Another MNB user wrote:

    “Compassion should be our default position”……………really ? really ?

    Let me suggest that an overabundance of ‘compassion’ got MOST, (NOT ALL) of these disgruntled youth in the positions they are in.

    Parents who coddled and shielded their children from the realities of adulthood. School teachers who wanted to make everyone ‘feel good’. Relatives building (false) promises of self worth. Parents who told their children all they needed was a college education to live the ‘good’ life. Compassionate parents who told their children to not settle for jobs that will pay the bills but to ‘pursue their passion’ (when they had none in the first place). Reality check: How many students go to college with a career plan???

    These protestors will be the first to tell you that they want your (government) money, not your compassion. That we adults/parents are to blame as we were the ones who inculcated these false hopes and dreams. Now that the ‘protestors’ can’t drain any more money from their parents, they are off the richer feeding grounds. (Most of our legal process is all about finding those with the deepest pockets to sue/attack). Hey, doesn’t everyone have the right to enjoy life like “the rich and famous”.

    My compassion is heartfelt for those who have accepted their responsibilities and DON’T complain. For those who truly want to better themselves though effort and skills that HAVE THE BEST CHANCE of succeeding.. My compassion is heartfelt for our parents and grandparents and the pioneers who TRULY STRUGGLED and pushed on against all odds. The people you would feel compassion for left their jobs to ‘party in a park’ because they could no longer party on campus anymore.

    I think the operative phrase here is “tough love/compassion”.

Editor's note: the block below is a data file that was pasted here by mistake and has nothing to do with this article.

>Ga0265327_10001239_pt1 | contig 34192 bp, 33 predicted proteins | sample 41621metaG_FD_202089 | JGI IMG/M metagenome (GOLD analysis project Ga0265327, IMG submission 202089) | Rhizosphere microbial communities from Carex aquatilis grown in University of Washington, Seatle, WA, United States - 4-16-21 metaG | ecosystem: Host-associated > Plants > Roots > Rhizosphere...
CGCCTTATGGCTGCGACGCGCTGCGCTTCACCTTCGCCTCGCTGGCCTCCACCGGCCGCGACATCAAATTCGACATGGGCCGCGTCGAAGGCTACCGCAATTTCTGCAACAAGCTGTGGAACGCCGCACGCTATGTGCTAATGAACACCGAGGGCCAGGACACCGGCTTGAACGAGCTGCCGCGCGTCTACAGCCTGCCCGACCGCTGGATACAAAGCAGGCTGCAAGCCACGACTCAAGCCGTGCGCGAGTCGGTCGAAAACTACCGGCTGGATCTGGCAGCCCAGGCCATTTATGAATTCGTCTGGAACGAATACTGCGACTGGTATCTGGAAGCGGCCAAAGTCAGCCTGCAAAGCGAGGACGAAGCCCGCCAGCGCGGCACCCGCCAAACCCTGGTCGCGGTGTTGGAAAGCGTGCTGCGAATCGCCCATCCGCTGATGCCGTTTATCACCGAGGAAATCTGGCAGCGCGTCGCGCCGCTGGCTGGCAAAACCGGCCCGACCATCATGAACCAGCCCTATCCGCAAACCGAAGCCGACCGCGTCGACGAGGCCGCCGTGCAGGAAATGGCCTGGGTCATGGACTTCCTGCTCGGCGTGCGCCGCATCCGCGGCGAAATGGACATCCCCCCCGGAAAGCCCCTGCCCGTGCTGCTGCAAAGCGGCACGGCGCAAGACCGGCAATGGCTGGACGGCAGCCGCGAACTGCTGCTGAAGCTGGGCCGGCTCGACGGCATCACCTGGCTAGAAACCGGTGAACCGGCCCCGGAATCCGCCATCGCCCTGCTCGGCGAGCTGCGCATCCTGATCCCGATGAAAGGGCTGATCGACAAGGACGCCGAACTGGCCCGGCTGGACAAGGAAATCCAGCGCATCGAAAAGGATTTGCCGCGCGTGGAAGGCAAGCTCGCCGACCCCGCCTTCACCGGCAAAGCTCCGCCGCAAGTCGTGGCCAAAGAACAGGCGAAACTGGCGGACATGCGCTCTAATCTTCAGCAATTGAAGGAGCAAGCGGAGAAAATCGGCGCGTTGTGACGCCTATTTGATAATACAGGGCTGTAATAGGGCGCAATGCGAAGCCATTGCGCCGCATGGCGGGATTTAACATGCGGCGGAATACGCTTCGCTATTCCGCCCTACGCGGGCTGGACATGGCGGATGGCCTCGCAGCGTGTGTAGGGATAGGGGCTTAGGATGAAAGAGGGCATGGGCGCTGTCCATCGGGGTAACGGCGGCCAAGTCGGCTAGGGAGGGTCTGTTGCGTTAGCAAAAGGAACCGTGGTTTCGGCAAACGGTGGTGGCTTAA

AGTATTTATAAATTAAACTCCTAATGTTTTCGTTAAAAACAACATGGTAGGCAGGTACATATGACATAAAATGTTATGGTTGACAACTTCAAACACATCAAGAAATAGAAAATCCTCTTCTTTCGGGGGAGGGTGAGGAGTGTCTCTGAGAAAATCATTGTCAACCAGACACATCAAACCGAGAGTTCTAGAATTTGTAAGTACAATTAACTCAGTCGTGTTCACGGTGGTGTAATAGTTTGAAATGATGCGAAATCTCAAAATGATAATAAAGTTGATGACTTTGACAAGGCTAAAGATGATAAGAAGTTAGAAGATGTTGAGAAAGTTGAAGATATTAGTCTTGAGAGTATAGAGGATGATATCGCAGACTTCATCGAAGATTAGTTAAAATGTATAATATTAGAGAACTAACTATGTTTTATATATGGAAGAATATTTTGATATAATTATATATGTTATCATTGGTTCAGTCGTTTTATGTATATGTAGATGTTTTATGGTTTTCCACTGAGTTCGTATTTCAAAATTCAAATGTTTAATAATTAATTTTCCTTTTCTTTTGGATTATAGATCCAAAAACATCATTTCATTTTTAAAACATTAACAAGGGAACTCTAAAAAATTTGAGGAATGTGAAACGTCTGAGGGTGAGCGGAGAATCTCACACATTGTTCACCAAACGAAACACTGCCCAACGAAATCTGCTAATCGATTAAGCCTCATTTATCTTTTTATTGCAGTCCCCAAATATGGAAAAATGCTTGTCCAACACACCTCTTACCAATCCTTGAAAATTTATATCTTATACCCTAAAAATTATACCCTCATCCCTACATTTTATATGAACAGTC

From still another MNB user:

    I can only add this to your well explained and thoughtful analysis Kevin......AMEN. Well done and thank you for explaining so well what others thought but could not say as well. I'm amazed in the difference in peoples attitudes when they have a job or don't have a job. Many with a job think the protesters are just lazy people not willing to work. Wrong ! There are so many capable people willing to work if they just had a chance at a job.  Twenty five years ago China was an ancient country. We, America, created jobs for them, today China is a wealthy country because we market all of the products they manufacture and our people here in these United States walk the streets looking for work. I've probably not said this well but I think you get my point.

    The fact is people don't like these protester groups. But, this group of protesters is different this time. Companies in the USA have lowered the wages of workers via " new hire rates " lowering the income of middle income people, yet senior managers like the two fired from Bank Of America two weeks ago that split, I think about 12 million bucks. It just isn't right.


    Yet another MNB user wrote: